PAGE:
An official with Exxon told Reuters that the global oil giant has plans to expand its Beaumont refinery as well as boost refining capacity at other US Gulf Coast plants. The Examiner photo.
Exxon plans to add crude distillation unit at its Beaumont refinery
Reuters reports a top official with Exxon Mobil Corp. confirmed the global oil giant is considering a multi-billion dollar plan to double US light crude oil refining.
The proposal, which has not received final approval, would be the first major expansion of gasoline and motor fuels production in the US in six years and, when complete, could make Exxon’s Beaumont refinery the largest by capacity in the country.
According to the report, the work on the Beaumont refinery would be finished in the coming decade. Processing at the plant could rise from 362,000 barrels per day (b/d) to 850,000 b/d.
Jack Williams, Senior Vice President said during a presentation to Wall Street analysts last week that the plan includes adding a crude distillation unit (CDU) to its Beaumont refinery. As well, Exxon is looking to boost refining capacity at plants in Baytown, Texas and Baton Rouge, Louisiana.
“It’s really a full Gulf Coast upgrade,” Williams said, according to a transcript of the meeting. As production at US shale fields increased in recent years, Exxon began to seriously consider expanding its refining facilities.
“We know this is going to be a long-term resource,” said Williams.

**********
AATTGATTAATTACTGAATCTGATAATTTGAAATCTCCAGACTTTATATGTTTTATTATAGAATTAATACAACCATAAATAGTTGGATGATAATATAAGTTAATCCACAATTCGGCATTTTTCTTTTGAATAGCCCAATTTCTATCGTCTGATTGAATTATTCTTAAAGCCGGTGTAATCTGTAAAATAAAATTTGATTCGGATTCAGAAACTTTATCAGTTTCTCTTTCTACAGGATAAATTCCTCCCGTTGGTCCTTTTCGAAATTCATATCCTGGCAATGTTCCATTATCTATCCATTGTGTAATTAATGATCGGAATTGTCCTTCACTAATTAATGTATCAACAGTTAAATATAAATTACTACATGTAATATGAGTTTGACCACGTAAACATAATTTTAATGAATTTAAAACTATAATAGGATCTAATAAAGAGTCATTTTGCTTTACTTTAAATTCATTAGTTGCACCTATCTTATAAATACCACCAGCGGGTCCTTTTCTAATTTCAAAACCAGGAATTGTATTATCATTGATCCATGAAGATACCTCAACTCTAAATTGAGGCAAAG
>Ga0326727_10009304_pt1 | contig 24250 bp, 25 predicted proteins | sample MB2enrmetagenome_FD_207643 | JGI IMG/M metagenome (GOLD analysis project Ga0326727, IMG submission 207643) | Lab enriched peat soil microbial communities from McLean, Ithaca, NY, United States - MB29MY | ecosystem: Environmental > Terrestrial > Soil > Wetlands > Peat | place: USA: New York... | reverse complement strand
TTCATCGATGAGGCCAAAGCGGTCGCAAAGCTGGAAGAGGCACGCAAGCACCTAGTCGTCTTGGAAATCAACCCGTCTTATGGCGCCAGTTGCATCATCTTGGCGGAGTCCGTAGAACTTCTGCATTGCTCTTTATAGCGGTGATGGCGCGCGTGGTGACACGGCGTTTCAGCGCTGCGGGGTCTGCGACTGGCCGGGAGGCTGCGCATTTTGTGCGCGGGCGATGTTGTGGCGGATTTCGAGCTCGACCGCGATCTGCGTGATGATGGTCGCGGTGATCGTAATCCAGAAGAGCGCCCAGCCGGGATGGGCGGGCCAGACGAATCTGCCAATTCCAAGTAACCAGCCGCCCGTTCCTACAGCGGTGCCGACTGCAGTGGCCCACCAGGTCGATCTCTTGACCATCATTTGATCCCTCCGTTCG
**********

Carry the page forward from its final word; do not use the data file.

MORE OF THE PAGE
According to Williams, the project would increase integration of Exxon’s Gulf Coast operations. Products made at the Beaumont refinery would supply its Baton Rouge and Baytown refineries which would cut down on third-party purchases.
Williams calls the plan “perhaps my favorite example on integration” as it combines production and refining across business groups.
In February, Reuters sources said the company was close to a final decision on the project. In the coming eight years, Exxon says it plans to invest $9 billion in six refinery projects globally. It expects returns from its downstream to increase by 20 per cent on average.
An analyst with Energy consultancy IHS Markit says the expansion would be able to take advantage of rising shale oil production from the Permian Basin, which is expected to outpace US refining capacity in the coming years.
“There will still be a sizable surplus of lightweight crude,” Rob Smith, director of IHS Markit’s oil markets and downstream group told Reuters.
US crude production is expected to grown by 4 million b/d by 2023.